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Given the positive integer $N$ and $D$, generate all the non-negative integer matrices which satisfy

  1. matrix dimension is $N\times N$;
  2. sum of each row elements equals to $D$
  3. sum of each column elements equals to $D$

when $N\leq 5, D\leq 8$, there are how many matrices in each $\langle N,D\rangle $.

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  • $\begingroup$ This isn't so easy. There are research papers on the number of such matrices. For the given parameters, might be simplest just to bung it on a computer and count the matrices. This looks useful: drvinceknight.blogspot.com.au/2013/05/… $\endgroup$ – Gerry Myerson Jul 1 '14 at 11:29
  • $\begingroup$ Have you had a look? $\endgroup$ – Gerry Myerson Jul 2 '14 at 12:32
  • $\begingroup$ Sorry, i am late. you know the damned GFW, i can't get into the link, can you copy that or show me another one. $\endgroup$ – user1024 Jul 2 '14 at 12:37
  • $\begingroup$ It's a bit long to copy. Can you send email to the guy who wrote it, KnightVA at cardiff.ac.ukq (but leave off the q at the end)? $\endgroup$ – Gerry Myerson Jul 2 '14 at 12:52
  • $\begingroup$ Thanks, i have bypassed the GFW, i have read the blog, i got this: 1. the matrix that satisfies these condition is called semi magic matrix. 2. |SMS(3,r)|=C(44,r)+C(34,r)+C(24,r) 3. |SMS(n,2)|=taylor(f(x),x,0,n).coeff(x^n)*(factorial(n)^2), f(x) = e ^ (x / 2)/(sqrt(1 - x)) But when n,r are others, what's the result? $\endgroup$ – user1024 Jul 2 '14 at 15:59
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I post a summary of comments, since nobody wrote an answer.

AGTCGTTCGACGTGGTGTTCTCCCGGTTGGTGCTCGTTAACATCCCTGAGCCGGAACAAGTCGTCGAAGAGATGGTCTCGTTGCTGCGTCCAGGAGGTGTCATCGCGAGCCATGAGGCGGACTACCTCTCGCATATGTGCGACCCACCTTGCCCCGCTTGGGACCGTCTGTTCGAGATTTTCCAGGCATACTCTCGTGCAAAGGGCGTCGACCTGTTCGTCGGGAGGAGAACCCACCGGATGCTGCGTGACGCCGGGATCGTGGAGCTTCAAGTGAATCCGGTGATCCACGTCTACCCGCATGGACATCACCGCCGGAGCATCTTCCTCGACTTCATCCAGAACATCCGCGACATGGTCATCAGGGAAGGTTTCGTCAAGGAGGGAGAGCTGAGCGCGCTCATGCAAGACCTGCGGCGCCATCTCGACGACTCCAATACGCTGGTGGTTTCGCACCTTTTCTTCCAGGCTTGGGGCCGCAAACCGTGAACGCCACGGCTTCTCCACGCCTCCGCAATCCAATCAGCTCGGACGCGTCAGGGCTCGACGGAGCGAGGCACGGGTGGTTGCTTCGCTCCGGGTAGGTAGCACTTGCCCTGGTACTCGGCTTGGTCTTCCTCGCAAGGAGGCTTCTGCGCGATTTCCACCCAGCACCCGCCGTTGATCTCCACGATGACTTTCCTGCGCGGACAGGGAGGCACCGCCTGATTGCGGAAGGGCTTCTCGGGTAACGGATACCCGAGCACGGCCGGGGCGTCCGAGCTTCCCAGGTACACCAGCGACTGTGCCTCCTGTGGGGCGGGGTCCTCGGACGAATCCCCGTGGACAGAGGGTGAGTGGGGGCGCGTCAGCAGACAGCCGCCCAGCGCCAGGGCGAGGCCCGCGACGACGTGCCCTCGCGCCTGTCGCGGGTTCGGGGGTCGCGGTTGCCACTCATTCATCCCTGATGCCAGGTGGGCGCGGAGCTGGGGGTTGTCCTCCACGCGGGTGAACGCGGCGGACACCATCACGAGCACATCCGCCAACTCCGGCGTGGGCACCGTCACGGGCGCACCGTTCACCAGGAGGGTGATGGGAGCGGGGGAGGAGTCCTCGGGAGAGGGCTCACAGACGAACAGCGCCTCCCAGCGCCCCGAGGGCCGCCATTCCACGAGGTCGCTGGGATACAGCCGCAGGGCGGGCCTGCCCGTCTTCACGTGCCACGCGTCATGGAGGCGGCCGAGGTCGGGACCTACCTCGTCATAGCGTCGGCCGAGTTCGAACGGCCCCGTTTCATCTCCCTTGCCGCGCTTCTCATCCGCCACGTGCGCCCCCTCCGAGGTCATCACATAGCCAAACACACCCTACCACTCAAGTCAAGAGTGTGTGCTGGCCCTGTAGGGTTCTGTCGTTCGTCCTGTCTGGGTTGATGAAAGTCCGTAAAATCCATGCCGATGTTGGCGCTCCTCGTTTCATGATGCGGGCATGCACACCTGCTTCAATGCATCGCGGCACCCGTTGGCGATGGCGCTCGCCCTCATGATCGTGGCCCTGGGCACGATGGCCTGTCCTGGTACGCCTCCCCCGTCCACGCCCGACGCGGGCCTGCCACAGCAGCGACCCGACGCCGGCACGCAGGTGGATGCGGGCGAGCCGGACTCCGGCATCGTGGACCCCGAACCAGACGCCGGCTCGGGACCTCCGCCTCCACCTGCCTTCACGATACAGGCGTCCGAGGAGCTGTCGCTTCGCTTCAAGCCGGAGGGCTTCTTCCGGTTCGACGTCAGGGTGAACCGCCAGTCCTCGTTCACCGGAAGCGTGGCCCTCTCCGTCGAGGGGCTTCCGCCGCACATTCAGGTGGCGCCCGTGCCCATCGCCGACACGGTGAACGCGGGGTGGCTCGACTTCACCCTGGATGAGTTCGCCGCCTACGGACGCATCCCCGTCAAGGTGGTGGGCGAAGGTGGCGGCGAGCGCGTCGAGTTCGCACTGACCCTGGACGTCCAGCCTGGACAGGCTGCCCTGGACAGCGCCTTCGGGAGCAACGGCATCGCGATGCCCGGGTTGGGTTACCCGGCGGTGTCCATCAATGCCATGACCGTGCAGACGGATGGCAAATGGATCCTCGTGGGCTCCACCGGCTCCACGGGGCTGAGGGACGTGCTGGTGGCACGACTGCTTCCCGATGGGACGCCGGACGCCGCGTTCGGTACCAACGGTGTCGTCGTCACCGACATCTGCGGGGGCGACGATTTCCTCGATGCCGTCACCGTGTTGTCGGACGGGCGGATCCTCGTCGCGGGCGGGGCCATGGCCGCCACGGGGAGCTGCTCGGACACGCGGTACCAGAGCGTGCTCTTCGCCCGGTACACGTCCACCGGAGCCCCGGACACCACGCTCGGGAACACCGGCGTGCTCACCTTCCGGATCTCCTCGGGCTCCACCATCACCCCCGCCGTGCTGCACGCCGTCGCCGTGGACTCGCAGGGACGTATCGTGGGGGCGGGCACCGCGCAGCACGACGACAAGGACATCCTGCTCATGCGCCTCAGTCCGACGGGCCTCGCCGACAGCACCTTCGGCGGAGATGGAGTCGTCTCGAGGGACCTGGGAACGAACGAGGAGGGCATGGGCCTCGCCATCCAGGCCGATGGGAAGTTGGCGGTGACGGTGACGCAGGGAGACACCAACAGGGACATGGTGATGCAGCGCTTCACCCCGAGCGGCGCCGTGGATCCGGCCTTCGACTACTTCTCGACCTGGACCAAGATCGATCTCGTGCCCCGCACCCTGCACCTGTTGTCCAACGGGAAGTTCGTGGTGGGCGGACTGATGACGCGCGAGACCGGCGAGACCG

Gerry Myerson:

This isn't so easy. There are research papers on the number of such matrices. For the given parameters, might be simplest just to bung it on a computer and count the matrices. This looks useful: Counting semi-magic squares from drvinceknight.blogspot.com. I did find a couple of other papers that should help:

MR0332532 (48 #10859), Ehrhart, Eugène, Sur les carrés magiques, C. R. Acad. Sci. Paris Sér. A-B 277 (1973), A651–A654. Author's summary: "Le nombre de carrés magiques de côté $c$ et de somme $n$ est un polynôme en $n$ de degré $(c−1)^2$.

MR0317970 (47 #6519), Stanley, Richard P, Linear homogeneous Diophantine equations and magic labelings of graphs, Duke Math. J. 40 (1973), 607–632.

The Stanley paper says, Let $H_n(r)$ denote the number of squares of side $n$, with nonnegative integral entries in each of the $n^2$ cells into which the square can be divided, such that every line-sum in the direction of an edge is $r$. The reviewer noted that $H_n(r)$ is a polynomial in $r$ of degree $d=(n-1)^2$ with rational coefficients, satisfying the relations $H_n(−t)=0$, $t=1,2,\dots,n−1$, and $H_n(r)=(−1)^dH_n(−n−r)$, $r\ge0$. If you can calculate the answers for some small values of $N,D$ then the Online Encyclopedia of Integer Sequences might have your answers.

Two more papers:

MR2023999 (2004k:05009), Beck, Matthias; Cohen, Moshe; Cuomo, Jessica; Gribelyuk, Paul, The number of "magic'' squares, cubes, and hypercubes, Amer. Math. Monthly 110 (2003), no. 8, 707–717.

MR2519852 (2010h:52017), De Loera, J. A.; Liu, F.; Yoshida, R., A generating function for all semi-magic squares and the volume of the Birkhoff polytope, J. Algebraic Combin. 30 (2009), no. 1, 113–139.

OEIS sequences oeis.org/A122751 and oeis.org/A002817 might be helpful.


user2468587:

I found this paper: The Ehrhart polynomial of the Birkhoff polytope, it told me how to get $H_n(t)$, it's really useful. In the same website, Ehrhart polynomials for $n =1, \dots , 9$ are given, that's amazing.

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